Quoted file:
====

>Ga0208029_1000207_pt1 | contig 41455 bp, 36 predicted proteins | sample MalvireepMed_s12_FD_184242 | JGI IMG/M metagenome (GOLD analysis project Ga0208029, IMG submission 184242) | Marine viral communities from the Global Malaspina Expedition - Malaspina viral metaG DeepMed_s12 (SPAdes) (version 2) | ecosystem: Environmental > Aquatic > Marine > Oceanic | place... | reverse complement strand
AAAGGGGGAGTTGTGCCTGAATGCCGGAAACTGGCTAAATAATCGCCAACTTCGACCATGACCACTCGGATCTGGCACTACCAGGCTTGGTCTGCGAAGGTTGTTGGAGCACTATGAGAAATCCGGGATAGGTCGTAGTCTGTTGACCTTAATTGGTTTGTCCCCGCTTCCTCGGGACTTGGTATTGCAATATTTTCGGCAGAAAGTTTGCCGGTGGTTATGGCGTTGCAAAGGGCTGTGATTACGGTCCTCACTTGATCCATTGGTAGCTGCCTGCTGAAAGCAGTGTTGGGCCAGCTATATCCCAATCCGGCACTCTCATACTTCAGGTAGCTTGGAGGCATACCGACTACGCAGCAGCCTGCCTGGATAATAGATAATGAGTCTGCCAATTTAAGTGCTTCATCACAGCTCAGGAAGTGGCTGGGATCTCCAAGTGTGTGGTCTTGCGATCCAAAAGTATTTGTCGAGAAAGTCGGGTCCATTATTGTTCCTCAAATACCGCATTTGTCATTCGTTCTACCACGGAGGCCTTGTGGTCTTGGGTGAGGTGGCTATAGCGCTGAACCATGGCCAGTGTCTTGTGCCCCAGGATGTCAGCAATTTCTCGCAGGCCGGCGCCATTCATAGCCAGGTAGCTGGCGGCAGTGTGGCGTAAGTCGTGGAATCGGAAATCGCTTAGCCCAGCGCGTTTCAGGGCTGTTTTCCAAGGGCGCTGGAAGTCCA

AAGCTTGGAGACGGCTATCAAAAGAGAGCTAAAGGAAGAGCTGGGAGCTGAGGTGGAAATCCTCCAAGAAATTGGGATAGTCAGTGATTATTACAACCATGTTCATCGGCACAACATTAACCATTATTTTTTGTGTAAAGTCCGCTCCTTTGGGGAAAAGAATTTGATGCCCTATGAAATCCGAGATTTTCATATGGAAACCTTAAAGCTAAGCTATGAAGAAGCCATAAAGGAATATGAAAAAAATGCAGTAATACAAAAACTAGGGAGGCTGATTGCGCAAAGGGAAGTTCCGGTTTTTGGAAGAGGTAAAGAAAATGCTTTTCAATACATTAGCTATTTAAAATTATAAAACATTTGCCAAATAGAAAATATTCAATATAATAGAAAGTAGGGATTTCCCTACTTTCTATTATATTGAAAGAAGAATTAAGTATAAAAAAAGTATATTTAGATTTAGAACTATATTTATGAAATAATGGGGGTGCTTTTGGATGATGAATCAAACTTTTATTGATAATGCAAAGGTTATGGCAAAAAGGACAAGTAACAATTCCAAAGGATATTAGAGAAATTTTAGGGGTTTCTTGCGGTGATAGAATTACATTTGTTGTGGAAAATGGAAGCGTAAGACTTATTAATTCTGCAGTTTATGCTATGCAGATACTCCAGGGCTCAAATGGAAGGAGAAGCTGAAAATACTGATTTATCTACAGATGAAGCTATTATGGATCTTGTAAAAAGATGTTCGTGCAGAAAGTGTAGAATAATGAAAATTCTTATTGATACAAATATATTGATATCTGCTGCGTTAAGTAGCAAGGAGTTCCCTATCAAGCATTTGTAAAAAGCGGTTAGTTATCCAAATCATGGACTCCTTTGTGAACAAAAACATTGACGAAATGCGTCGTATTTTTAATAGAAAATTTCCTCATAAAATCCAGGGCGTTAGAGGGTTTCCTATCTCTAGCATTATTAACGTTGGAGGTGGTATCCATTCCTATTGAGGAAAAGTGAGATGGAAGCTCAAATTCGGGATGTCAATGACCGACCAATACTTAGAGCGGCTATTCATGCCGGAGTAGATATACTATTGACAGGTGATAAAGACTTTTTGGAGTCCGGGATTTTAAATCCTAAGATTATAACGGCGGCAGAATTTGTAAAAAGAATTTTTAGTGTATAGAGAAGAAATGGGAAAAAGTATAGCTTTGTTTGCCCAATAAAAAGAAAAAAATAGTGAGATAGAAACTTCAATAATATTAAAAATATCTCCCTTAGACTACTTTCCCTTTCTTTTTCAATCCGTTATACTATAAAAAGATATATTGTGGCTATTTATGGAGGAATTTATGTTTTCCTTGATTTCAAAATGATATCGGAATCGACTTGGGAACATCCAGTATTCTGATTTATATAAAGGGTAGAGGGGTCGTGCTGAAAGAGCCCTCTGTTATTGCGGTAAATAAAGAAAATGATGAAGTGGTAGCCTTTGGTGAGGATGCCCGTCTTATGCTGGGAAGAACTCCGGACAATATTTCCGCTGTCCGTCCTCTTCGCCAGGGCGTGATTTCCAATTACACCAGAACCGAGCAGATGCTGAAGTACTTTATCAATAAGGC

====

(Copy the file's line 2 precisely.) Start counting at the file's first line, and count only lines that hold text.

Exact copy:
AAAGGGGGAGTTGTGCCTGAATGCCGGAAACTGGCTAAATAATCGCCAACTTCGACCATGACCACTCGGATCTGGCACTACCAGGCTTGGTCTGCGAAGGTTGTTGGAGCACTATGAGAAATCCGGGATAGGTCGTAGTCTGTTGACCTTAATTGGTTTGTCCCCGCTTCCTCGGGACTTGGTATTGCAATATTTTCGGCAGAAAGTTTGCCGGTGGTTATGGCGTTGCAAAGGGCTGTGATTACGGTCCTCACTTGATCCATTGGTAGCTGCCTGCTGAAAGCAGTGTTGGGCCAGCTATATCCCAATCCGGCACTCTCATACTTCAGGTAGCTTGGAGGCATACCGACTACGCAGCAGCCTGCCTGGATAATAGATAATGAGTCTGCCAATTTAAGTGCTTCATCACAGCTCAGGAAGTGGCTGGGATCTCCAAGTGTGTGGTCTTGCGATCCAAAAGTATTTGTCGAGAAAGTCGGGTCCATTATTGTTCCTCAAATACCGCATTTGTCATTCGTTCTACCACGGAGGCCTTGTGGTCTTGGGTGAGGTGGCTATAGCGCTGAACCATGGCCAGTGTCTTGTGCCCCAGGATGTCAGCAATTTCTCGCAGGCCGGCGCCATTCATAGCCAGGTAGCTGGCGGCAGTGTGGCGTAAGTCGTGGAATCGGAAATCGCTTAGCCCAGCGCGTTTCAGGGCTGTTTTCCAAGGGCGCTGGAAGTCCA